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Biggest measles outbreak ‘for 20 years’

Low uptake of the MMR injection blamed

England is in the grip of the biggest measles outbreak for 20 years, health experts said last night.

The Health Protection Agency (HPA) said there have been 100 confirmed cases in Surrey and Sussex with 50 more unconfirmed in the past six months. In Yorkshire there may be up to 80 cases. Last year there were just 77 cases across England and Wales.

Measles can cause breathing difficulties, diarrhoea, ear, lung and eye infections and, in more serious cases, swelling of the brain.

MMR fears

The surge has been blamed on the government’s failure to maintain public confidence in the controversial measles, mumps and rubella (MMR) jab after a research paper raised fears that the MMR could bring on autism or bowel problems in children who’d had the vaccine.

An HPA spokesperson said: ‘We haven’t had an outbreak as big as this in this country since the MMR jab was introduced in 1988. If you look at the Surrey figures alone, that is bigger than anything we’ve had previously.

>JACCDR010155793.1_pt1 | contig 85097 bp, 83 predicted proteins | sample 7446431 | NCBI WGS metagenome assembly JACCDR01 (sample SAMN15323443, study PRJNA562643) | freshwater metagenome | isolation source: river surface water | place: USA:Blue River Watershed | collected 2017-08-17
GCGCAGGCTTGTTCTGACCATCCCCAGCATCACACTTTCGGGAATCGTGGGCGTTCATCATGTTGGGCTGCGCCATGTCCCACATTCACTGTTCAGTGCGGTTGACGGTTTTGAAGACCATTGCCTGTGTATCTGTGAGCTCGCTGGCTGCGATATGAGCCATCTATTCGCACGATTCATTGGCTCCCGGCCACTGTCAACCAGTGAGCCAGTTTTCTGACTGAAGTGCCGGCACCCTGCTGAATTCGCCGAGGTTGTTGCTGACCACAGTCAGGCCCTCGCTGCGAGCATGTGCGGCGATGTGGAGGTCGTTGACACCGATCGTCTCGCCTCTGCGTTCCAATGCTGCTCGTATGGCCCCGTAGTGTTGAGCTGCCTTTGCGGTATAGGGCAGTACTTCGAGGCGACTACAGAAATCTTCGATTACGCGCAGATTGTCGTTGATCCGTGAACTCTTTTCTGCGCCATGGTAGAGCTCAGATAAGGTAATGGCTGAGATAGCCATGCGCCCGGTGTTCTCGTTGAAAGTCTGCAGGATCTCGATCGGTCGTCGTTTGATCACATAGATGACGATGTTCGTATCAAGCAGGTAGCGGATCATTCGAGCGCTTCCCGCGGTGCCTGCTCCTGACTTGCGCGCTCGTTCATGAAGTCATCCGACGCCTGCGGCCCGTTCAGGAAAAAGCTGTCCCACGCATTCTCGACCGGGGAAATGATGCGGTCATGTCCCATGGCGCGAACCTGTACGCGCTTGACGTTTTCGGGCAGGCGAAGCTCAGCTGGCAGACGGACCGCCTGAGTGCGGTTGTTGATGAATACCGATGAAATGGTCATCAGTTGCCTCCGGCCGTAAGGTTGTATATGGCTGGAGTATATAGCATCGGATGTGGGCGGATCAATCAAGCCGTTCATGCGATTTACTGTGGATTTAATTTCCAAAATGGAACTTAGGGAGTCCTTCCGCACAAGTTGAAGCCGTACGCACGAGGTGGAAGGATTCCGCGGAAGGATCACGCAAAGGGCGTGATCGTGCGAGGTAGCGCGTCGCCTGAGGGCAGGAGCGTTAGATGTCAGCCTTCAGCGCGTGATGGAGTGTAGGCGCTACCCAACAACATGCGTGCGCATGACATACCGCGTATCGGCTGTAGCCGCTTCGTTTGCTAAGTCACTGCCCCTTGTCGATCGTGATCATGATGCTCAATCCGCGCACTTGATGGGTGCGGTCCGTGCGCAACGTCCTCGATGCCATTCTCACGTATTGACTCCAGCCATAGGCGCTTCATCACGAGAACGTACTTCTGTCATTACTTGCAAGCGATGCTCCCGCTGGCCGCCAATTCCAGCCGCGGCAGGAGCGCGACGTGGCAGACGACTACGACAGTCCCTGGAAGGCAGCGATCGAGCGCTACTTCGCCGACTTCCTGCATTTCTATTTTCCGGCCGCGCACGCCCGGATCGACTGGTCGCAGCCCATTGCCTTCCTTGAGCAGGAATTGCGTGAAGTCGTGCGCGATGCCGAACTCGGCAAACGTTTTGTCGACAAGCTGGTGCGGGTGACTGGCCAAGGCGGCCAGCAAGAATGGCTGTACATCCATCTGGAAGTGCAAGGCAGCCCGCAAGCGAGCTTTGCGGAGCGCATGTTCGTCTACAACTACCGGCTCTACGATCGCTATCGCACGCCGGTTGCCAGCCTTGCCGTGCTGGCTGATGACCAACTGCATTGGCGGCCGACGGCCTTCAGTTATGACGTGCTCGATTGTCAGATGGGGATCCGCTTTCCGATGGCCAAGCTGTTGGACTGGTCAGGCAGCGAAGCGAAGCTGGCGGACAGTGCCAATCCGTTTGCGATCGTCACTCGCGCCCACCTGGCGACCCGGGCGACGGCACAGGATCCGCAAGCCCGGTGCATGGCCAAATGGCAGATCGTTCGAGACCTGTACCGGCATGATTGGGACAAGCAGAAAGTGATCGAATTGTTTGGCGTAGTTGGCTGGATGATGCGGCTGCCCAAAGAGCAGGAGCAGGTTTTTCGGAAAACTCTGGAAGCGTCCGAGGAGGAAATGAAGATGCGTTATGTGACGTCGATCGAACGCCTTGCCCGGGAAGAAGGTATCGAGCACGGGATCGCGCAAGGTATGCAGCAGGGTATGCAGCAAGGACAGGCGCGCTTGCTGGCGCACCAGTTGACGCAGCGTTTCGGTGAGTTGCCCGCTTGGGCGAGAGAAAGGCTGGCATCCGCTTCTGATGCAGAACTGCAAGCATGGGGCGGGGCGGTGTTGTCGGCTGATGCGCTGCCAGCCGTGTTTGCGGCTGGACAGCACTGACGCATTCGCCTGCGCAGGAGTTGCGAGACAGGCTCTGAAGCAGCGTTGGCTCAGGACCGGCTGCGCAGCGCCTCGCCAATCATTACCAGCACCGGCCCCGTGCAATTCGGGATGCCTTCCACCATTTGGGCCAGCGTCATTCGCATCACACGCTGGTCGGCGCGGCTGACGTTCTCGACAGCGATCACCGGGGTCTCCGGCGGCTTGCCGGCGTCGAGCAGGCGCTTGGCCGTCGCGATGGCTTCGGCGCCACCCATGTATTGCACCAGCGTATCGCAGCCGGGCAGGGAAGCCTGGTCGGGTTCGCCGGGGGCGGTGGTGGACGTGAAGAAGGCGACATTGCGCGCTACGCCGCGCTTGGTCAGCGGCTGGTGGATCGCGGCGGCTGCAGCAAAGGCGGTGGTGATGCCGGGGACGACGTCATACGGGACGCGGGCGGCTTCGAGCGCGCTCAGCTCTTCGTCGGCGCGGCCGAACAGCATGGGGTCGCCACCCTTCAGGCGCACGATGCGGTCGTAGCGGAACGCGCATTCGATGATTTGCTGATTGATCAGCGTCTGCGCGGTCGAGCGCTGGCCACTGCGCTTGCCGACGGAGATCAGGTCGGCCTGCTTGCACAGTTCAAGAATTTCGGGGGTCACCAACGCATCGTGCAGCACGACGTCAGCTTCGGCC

‘We are not surprised to see the outbreak because this is a population with a lot of people now susceptible to the disease due to a low uptake of the MMR injection, and measles is highly contagious.’

Risk of worse outbreak

The HPA is urging parents to ensure their child has the first injection at one year old and the second booster within 18 months, since one in ten don’t respond to the first. It says that, without fast action, there could be an outbreak on the scale of an incident in Dublin in 2000, when two children died and hundreds were hospitalised.

The news of the outbreak comes just days after the General Medical Council said that Dr Andrew Wakefield, the controversial doctor who in 1998 suggested the link between the MMR vaccine and autism, could face a charge of serious professional misconduct.

In 2003, experts on our sister publication, Drug and Therapeutics Bulletin (DTB), reviewed available research and cleared the vaccine. DTB studies research that had caused concern and concluded that the MMR was the most effective and safest way of protecting children from measles, mumps and rubella.

Shadow health secretary Andrew Lansley blamed the government for the outbreak, saying its failure to maintain public confidence in the MMR jab ‘directly’ led to the outbreak.

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